But the good was far outweighed by the toll it took on disabled people. The organizations raised this badly needed money by playing on viewer’s emotions to show disability as horrific and creepy, as in this video where a man plays the part of a stalker. Meanwhile, people with disabilities were cast as helpless and pathetic victims of tragedy. Taking a page right out of Victorian sentimental literature (think Tiny Tim in Charles Dickens’ A Christmas Carol and other tales of woeful afflictions), children and their families made desperate pleas to viewers. Or they were heroic, brave overcomers who did everything they could to prove they weren’t really disabled. Whether victims or heroes, people with disabilities had no voice other than to reinforce messages of the able-bodied hosts and celebrities who depended upon disabled people to be victims of tragedy.
Since viewers never got to meet disabled people who thrived and actually lived full lives, it seemed perfectly okay to help fund medical research that would eliminate them, all of them. Equally problematic was the unrealistic goal of curing all disability, and the reality that people with disabilities would always be part of even the most modern societies. Put another way, the programs left little room for disabled people who would go on living, often even happy with their lives.
Indeed, watching the programs you’d wonder if many disabled people ever grew up. This was because disabled children proved effective fundraising tools, to the point that they became part of the entertainment as they struggled to walk across the stage to much applause. Years later, some recalled their crutches being taken away so that their struggles appeared even harder to the spell-bound audiences. Many remembered hosts smiling down on them as they heard parents and others exclaim how hard they made life for everyone.
The issue of course isn’t that people need help that generous souls can and do provide—it’s more how that help is awakened, what images media trot out to reinforce existing prejudices against disabled people. Without positive examples of individuals thriving and shaping their world, little wonder that the protagonist in “Me Before You” would decide to end his life and that viewers would applaud this as death with dignity.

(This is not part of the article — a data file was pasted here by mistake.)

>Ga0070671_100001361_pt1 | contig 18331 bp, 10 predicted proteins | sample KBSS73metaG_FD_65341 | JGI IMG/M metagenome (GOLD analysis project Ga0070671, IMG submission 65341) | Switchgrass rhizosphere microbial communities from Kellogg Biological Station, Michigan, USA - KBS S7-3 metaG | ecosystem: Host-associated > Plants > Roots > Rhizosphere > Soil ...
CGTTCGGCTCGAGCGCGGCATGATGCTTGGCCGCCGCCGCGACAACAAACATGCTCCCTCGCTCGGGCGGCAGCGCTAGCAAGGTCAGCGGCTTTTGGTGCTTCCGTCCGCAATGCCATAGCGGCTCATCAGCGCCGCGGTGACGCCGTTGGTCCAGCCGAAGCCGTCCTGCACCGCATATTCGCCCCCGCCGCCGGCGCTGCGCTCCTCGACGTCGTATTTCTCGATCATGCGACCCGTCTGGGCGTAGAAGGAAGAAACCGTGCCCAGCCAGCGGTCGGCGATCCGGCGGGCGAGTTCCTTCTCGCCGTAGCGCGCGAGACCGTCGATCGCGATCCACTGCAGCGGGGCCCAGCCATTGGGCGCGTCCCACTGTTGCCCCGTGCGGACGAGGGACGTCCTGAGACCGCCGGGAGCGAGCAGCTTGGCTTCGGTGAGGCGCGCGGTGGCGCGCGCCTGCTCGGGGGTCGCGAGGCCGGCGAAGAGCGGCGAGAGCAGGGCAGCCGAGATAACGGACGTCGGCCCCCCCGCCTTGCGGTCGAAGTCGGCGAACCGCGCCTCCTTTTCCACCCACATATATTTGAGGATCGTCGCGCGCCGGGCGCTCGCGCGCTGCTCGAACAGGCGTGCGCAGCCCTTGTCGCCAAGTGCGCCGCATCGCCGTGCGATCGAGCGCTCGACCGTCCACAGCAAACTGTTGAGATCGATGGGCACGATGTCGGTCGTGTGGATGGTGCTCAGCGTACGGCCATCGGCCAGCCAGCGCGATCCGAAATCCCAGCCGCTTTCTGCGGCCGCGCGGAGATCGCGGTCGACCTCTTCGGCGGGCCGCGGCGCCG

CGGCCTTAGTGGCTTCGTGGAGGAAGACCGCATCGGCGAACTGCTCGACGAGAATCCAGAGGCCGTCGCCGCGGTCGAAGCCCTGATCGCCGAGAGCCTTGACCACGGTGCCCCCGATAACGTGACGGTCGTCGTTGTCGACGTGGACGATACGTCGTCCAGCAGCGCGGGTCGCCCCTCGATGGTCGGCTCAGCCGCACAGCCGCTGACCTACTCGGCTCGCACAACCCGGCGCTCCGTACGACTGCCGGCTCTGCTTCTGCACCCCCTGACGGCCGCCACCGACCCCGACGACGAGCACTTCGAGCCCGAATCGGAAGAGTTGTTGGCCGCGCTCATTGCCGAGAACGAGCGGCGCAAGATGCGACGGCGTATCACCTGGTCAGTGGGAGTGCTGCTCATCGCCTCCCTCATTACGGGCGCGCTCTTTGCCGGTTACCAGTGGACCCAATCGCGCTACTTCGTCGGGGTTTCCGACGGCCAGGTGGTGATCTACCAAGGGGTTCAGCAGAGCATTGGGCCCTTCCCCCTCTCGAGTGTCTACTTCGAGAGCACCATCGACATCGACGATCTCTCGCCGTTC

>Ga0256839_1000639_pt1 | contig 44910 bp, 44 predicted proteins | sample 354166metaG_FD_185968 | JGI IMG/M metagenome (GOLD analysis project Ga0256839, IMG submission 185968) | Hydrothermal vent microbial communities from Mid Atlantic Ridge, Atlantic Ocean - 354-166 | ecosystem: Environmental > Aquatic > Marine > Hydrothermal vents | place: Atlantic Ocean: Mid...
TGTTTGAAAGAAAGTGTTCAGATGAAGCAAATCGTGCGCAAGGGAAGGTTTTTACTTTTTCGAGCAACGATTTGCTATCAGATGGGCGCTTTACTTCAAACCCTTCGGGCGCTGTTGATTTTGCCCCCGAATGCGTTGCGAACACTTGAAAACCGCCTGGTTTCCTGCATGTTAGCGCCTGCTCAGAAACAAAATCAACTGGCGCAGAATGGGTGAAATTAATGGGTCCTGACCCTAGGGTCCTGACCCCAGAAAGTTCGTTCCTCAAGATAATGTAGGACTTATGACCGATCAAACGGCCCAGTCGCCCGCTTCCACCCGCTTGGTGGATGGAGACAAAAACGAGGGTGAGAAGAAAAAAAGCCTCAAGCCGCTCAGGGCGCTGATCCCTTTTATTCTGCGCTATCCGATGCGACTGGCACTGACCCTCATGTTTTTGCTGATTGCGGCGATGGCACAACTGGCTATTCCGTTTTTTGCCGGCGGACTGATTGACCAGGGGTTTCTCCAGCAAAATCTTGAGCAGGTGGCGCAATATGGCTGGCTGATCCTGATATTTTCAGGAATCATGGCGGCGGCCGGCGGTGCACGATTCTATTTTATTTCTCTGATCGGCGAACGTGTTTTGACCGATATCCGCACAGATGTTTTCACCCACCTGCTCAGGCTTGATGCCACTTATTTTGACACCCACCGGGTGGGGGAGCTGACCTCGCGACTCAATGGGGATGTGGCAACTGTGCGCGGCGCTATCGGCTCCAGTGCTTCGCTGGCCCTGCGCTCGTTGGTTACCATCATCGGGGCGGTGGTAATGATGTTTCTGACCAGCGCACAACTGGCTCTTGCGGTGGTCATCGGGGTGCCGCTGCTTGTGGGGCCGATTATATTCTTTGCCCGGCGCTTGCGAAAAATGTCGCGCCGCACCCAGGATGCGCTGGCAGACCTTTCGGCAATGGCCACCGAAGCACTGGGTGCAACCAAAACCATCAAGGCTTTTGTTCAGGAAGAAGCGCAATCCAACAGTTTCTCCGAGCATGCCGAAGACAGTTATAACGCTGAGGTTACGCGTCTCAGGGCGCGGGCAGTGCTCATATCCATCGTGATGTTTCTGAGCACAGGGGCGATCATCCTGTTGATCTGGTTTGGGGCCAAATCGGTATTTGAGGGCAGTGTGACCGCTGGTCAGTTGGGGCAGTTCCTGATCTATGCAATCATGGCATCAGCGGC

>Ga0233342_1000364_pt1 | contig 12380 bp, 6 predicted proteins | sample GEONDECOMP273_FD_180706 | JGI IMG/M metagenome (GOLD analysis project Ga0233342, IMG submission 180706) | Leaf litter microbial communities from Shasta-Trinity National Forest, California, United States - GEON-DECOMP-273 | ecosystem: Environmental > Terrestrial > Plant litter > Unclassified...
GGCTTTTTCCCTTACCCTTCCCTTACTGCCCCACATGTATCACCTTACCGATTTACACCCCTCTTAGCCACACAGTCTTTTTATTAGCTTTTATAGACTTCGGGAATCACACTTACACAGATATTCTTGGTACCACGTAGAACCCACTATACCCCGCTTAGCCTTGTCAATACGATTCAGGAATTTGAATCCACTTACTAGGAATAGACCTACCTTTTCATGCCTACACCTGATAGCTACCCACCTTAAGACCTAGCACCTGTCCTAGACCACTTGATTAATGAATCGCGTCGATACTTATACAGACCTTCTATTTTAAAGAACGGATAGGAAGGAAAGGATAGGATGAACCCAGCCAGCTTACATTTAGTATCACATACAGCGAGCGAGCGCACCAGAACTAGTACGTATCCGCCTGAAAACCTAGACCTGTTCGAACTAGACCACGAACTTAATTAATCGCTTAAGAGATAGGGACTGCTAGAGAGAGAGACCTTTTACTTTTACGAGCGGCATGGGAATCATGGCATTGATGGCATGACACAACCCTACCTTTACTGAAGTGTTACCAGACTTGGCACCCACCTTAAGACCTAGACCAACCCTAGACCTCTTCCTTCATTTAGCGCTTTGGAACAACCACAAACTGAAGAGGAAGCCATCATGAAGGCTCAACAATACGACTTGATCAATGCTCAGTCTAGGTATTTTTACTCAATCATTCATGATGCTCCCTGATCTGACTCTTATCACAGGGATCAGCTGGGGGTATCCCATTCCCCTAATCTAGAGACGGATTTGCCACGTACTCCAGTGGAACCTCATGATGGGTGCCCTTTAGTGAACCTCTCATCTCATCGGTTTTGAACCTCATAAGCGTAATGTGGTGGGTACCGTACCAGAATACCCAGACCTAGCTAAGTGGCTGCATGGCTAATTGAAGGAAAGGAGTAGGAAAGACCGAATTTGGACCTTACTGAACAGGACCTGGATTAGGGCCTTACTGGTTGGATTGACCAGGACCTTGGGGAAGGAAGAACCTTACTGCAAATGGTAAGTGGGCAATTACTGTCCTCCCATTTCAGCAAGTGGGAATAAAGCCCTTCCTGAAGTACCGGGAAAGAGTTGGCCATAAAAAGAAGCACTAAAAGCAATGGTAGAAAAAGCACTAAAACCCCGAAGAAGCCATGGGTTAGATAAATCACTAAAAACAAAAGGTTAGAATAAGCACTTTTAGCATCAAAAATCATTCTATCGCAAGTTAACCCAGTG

But change is in the air. Even if mainstream media continues to promote films like “Me Before You”, social media offers more options. Campaigns such as “This is What Disability Looks Like” on Facebook and #SayTheWord on twitter promote complex, interesting, unexpected views of disabled people from a disability perspective. Meanwhile, university programs and courses and grassroots film festivals question how people with disabilities have been and can be represented. There are also calls for seeing disabled people as a political constituency as well as Crip the Vote.
The pledge gift of a book about telethons from KPFA offers an example of this new thinking pushing through and pushing back. What sweet irony to learn a book that exposes how people with disabilities are exploited for fundraising will help keep “Pushing Limits,” a radio show run by and for people with disabilities, on the air. In this knowing wink among fighters for social justice there’s something much bigger: it’s a fiendishly subversive protest not with bullhorns and signs, but with lifted finger at a whole system that sacrificed dignity in the name of charity.
Catherine Kudlick is Professor of History and Director of the Paul K. Longmore Institute on Disability at San Francisco State University. She oversaw completion of Paul Longmore’s posthumously published book, Telethons: Spectacle, Disability, and the Business of Charity.
Media Coverage of Law Enforcement use of Force and Disability - March 2016
For a searchable database of all 2013-2015 news coverage of police violence involving persons with disabilities, click here.
Disability is the missing word in media coverage of police violence.
Disabled individuals make up a third to half of all people killed by law enforcement officers. Disabled individuals make up the majority of those killed in use-of-force cases that attract widespread attention. This is true both for cases deemed illegal or against policy and for those in which officers are ultimately fully exonerated. The media is ignoring the disability component of these stories, or, worse, is telling them in ways that intensify stigma and ableism.